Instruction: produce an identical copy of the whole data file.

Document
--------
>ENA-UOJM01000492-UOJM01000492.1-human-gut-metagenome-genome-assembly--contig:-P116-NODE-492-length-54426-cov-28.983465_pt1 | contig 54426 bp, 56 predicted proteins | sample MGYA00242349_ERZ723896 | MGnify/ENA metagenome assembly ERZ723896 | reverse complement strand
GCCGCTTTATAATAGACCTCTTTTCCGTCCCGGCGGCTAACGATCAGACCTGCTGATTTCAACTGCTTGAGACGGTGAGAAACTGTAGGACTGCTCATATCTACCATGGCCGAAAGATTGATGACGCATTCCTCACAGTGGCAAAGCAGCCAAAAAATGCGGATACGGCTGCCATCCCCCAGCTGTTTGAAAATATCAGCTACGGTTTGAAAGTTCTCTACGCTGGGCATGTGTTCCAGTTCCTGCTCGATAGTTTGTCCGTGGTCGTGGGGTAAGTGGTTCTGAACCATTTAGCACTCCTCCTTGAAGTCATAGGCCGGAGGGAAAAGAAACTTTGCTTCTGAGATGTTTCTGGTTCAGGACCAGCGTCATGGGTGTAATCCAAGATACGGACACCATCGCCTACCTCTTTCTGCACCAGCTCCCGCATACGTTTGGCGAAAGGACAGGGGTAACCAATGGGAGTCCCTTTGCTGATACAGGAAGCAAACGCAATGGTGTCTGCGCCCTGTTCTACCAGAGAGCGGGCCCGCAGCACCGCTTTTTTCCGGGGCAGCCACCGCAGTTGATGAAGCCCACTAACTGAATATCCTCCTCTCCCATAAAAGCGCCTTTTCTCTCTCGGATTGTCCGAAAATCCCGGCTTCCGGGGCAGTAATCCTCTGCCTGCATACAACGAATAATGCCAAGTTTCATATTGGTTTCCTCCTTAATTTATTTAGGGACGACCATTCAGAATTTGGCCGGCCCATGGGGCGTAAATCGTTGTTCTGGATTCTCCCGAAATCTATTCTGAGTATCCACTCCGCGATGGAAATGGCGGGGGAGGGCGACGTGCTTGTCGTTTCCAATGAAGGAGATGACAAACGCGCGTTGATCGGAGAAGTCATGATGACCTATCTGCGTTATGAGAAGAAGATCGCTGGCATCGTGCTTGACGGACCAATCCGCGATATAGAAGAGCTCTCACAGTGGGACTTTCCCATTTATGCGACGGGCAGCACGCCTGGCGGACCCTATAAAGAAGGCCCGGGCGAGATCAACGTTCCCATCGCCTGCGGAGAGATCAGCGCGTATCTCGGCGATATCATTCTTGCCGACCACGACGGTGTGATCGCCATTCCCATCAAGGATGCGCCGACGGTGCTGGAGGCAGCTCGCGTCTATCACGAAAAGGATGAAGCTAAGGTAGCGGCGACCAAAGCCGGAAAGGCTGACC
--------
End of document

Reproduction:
>ENA-UOJM01000492-UOJM01000492.1-human-gut-metagenome-genome-assembly--contig:-P116-NODE-492-length-54426-cov-28.983465_pt1 | contig 54426 bp, 56 predicted proteins | sample MGYA00242349_ERZ723896 | MGnify/ENA metagenome assembly ERZ723896 | reverse complement strand
GCCGCTTTATAATAGACCTCTTTTCCGTCCCGGCGGCTAACGATCAGACCTGCTGATTTCAACTGCTTGAGACGGTGAGAAACTGTAGGACTGCTCATATCTACCATGGCCGAAAGATTGATGACGCATTCCTCACAGTGGCAAAGCAGCCAAAAAATGCGGATACGGCTGCCATCCCCCAGCTGTTTGAAAATATCAGCTACGGTTTGAAAGTTCTCTACGCTGGGCATGTGTTCCAGTTCCTGCTCGATAGTTTGTCCGTGGTCGTGGGGTAAGTGGTTCTGAACCATTTAGCACTCCTCCTTGAAGTCATAGGCCGGAGGGAAAAGAAACTTTGCTTCTGAGATGTTTCTGGTTCAGGACCAGCGTCATGGGTGTAATCCAAGATACGGACACCATCGCCTACCTCTTTCTGCACCAGCTCCCGCATACGTTTGGCGAAAGGACAGGGGTAACCAATGGGAGTCCCTTTGCTGATACAGGAAGCAAACGCAATGGTGTCTGCGCCCTGTTCTACCAGAGAGCGGGCCCGCAGCACCGCTTTTTTCCGGGGCAGCCACCGCAGTTGATGAAGCCCACTAACTGAATATCCTCCTCTCCCATAAAAGCGCCTTTTCTCTCTCGGATTGTCCGAAAATCCCGGCTTCCGGGGCAGTAATCCTCTGCCTGCATACAACGAATAATGCCAAGTTTCATATTGGTTTCCTCCTTAATTTATTTAGGGACGACCATTCAGAATTTGGCCGGCCCATGGGGCGTAAATCGTTGTTCTGGATTCTCCCGAAATCTATTCTGAGTATCCACTCCGCGATGGAAATGGCGGGGGAGGGCGACGTGCTTGTCGTTTCCAATGAAGGAGATGACAAACGCGCGTTGATCGGAGAAGTCATGATGACCTATCTGCGTTATGAGAAGAAGATCGCTGGCATCGTGCTTGACGGACCAATCCGCGATATAGAAGAGCTCTCACAGTGGGACTTTCCCATTTATGCGACGGGCAGCACGCCTGGCGGACCCTATAAAGAAGGCCCGGGCGAGATCAACGTTCCCATCGCCTGCGGAGAGATCAGCGCGTATCTCGGCGATATCATTCTTGCCGACCACGACGGTGTGATCGCCATTCCCATCAAGGATGCGCCGACGGTGCTGGAGGCAGCTCGCGTCTATCACGAAAAGGATGAAGCTAAGGTAGCGGCGACCAAAGCCGGAAAGGCTGACC